Once you’ve actually decided to sit down to start your job search, you may notice something. It’s not easy to jump right in. It’s very much like writer’s block. For many writers, the first paragraph is the most challenging portion. Just like to many job seekers, the first step is the hardest to take. This is why it’s incredibly important to have a job search plan. A well thought out plan can make it easier to dive in, and apply to the jobs that you truly want and have a shot at. We’ll help you build the beginning of that plan in the paragraphs below.
There’s No I in Job Search Plan, However…
Before you even begin to think about the job you want, you have to consider something else: you. There is no doubt that you know yourself pretty well, but it will aid you greatly to figure out what kind of candidate you are. Start by putting pen to paper, (or hand to keyboard) and writing out all of your skills and qualifications. Ideally you already have this in a resume, however it may not include soft skills.
Write out not only your work experience, but also skills and traits that make you a great candidate. Now that you have a better idea of your qualifications, think about who you are from a different perspective. Picture yourself on the opposite end of the table at an interview. Being able to put this lens on yourself will make you better understand why you may or may not get a call back from a hiring manager.
Tying Together Companies & Connections
The next step is to put together a list of target companies. These should be companies in your field that you would like to work for. When you write the list, don’t be afraid to include long-shots, as well as some more realistic options. Carry out some research into these companies. Find out why your background might be a good resource for them to have.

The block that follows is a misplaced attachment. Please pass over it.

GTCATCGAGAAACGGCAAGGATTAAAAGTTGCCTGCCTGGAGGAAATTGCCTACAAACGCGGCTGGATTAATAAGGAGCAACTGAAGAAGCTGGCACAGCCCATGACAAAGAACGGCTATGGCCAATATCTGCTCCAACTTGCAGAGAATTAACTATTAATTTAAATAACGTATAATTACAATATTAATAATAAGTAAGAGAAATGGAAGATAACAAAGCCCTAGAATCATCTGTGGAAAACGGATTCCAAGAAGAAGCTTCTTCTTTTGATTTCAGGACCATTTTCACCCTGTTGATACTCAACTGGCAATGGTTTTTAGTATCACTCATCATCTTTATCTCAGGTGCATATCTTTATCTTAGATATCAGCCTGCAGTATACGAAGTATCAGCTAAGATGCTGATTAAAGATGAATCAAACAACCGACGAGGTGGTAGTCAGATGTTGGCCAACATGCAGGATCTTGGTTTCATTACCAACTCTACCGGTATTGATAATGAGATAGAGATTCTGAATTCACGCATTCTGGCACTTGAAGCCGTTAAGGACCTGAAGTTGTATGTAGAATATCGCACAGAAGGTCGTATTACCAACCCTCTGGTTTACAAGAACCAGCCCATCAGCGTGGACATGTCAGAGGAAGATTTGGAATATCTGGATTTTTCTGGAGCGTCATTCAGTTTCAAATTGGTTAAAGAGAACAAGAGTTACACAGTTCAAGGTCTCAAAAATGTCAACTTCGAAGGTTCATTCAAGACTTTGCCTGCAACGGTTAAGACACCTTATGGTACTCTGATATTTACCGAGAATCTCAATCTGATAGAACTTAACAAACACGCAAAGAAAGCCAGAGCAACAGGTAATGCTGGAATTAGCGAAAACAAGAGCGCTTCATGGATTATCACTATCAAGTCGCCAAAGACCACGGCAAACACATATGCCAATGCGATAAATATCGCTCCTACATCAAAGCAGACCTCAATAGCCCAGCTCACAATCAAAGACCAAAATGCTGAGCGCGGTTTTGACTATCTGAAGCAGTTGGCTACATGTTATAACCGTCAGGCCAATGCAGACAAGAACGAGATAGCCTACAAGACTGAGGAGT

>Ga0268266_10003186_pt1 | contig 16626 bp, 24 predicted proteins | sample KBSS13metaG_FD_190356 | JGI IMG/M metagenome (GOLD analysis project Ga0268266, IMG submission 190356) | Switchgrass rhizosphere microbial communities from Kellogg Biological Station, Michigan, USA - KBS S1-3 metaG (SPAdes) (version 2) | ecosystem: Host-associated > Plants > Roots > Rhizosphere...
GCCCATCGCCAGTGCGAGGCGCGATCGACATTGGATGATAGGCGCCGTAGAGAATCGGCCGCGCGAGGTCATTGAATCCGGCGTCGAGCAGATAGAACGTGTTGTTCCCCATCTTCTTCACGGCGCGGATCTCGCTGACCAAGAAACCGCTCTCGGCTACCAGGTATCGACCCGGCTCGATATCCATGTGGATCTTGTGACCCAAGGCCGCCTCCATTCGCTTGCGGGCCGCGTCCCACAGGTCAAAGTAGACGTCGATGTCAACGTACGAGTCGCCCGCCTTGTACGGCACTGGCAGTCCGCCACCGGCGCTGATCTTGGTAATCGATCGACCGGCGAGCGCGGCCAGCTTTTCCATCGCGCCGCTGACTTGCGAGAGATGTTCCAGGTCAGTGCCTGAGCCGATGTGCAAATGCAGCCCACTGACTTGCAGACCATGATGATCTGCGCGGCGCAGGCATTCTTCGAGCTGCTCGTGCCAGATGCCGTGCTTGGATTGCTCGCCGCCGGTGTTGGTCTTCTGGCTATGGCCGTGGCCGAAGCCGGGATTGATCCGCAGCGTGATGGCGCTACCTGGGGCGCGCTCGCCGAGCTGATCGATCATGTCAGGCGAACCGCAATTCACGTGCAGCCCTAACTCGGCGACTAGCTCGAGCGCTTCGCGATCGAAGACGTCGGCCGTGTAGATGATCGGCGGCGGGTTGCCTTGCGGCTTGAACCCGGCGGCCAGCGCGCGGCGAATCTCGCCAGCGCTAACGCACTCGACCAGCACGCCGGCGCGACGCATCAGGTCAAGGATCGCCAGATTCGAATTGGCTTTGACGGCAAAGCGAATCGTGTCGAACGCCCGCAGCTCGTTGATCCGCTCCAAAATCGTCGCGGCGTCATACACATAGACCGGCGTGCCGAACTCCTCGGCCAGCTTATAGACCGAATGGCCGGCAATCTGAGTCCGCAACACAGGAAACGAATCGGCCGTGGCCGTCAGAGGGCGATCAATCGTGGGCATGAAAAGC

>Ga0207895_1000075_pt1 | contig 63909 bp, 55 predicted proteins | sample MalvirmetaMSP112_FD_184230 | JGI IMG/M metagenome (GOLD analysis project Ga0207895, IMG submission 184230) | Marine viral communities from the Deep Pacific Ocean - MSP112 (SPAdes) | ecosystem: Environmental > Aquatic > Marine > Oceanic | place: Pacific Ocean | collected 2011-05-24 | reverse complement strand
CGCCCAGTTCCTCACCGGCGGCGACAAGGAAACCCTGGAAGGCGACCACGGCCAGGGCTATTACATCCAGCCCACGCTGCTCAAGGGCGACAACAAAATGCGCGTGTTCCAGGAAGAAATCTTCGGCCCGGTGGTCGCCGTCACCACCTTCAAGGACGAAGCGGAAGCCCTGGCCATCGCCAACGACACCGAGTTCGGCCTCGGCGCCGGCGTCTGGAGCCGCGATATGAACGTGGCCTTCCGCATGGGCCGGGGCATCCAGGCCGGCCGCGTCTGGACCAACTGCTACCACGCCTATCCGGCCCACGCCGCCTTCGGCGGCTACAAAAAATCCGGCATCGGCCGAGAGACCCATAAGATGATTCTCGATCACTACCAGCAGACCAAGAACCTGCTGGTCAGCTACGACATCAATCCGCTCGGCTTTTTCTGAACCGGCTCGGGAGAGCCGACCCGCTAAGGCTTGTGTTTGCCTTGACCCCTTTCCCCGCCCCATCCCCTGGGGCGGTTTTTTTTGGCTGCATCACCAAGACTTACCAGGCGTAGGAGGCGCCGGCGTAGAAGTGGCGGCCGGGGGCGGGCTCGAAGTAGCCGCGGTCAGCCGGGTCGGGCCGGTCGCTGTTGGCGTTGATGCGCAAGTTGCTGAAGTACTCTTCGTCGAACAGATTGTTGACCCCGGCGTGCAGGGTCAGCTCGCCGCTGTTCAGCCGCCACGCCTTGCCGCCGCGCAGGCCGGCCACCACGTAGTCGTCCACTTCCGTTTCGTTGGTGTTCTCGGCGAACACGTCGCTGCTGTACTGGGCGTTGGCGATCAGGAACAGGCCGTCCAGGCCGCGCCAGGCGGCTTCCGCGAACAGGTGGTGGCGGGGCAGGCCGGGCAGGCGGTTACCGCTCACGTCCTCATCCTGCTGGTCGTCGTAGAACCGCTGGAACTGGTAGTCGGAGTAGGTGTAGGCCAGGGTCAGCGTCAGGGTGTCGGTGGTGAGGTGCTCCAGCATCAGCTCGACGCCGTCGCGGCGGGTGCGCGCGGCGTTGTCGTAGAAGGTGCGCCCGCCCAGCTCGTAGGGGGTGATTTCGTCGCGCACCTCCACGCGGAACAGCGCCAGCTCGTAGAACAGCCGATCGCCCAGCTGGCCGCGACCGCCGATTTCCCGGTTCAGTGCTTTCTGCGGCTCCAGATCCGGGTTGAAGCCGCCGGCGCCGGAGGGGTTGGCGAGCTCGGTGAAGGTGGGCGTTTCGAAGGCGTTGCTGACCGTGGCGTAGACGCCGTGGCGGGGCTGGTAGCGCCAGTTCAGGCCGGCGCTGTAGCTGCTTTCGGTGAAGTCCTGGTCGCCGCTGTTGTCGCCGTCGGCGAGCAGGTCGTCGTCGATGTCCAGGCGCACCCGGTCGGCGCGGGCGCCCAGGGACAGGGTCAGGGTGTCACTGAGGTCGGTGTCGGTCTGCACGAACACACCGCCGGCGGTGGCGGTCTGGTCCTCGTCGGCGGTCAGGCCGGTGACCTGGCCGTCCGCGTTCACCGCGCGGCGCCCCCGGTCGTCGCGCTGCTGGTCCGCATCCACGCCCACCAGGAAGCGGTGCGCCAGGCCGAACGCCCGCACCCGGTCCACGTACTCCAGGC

Next, you should scour your network for connections at any of these companies. This is accomplished the easiest with the aid of LinkedIn (Not familiar with LinkedIn? Click here). Once you have a list of company connections, reach out to these people. Whether you ask for advice, to reconnect, or directly for a job is up to you. Now that you’ve tried to connect personally, you should focus on the more typical methods of hire. Look to see if companies on your list have job postings, and apply with your resume. Make sure your resume is tailored to each job’s required skills and qualifications. Depending on if you hear back or not, you may need to expand your list and broaden your search.
For Your Consideration
This final step is something that only comes into play fully once you’ve interviewed. Consider the job and how it would benefit you. Ideally, you’ve been given an offer. However, you can do this consideration even after an interview. Think about the salary. Consider if it is a livable wage for you, and an increase or decrease. Think about the feel of the culture at the company from your interview. Do these seem like people you could get along with? Would you be happy here and satisfied with the work? Most importantly, would the position allow you to grow in your career?
These are all important considerations to have at every step of your job search. It’s easy to focus on each job individually. However, it’s important to step back every once and a while, and look at it in the greater scheme of things in your career. We hope this brief guide to constructing a job search plan helps you! Also, you have any other pieces of your own plan you’d like to share, please do!